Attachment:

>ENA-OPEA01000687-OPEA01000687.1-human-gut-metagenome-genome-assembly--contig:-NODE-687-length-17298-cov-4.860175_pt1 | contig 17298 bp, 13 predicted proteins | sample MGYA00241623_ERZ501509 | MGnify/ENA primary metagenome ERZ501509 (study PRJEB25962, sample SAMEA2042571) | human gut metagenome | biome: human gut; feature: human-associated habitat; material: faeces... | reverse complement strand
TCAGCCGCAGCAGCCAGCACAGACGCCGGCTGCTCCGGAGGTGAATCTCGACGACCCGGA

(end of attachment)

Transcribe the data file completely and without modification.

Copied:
>ENA-OPEA01000687-OPEA01000687.1-human-gut-metagenome-genome-assembly--contig:-NODE-687-length-17298-cov-4.860175_pt1 | contig 17298 bp, 13 predicted proteins | sample MGYA00241623_ERZ501509 | MGnify/ENA primary metagenome ERZ501509 (study PRJEB25962, sample SAMEA2042571) | human gut metagenome | biome: human gut; feature: human-associated habitat; material: faeces... | reverse complement strand
TCAGCCGCAGCAGCCAGCACAGACGCCGGCTGCTCCGGAGGTGAATCTCGACGACCCGGA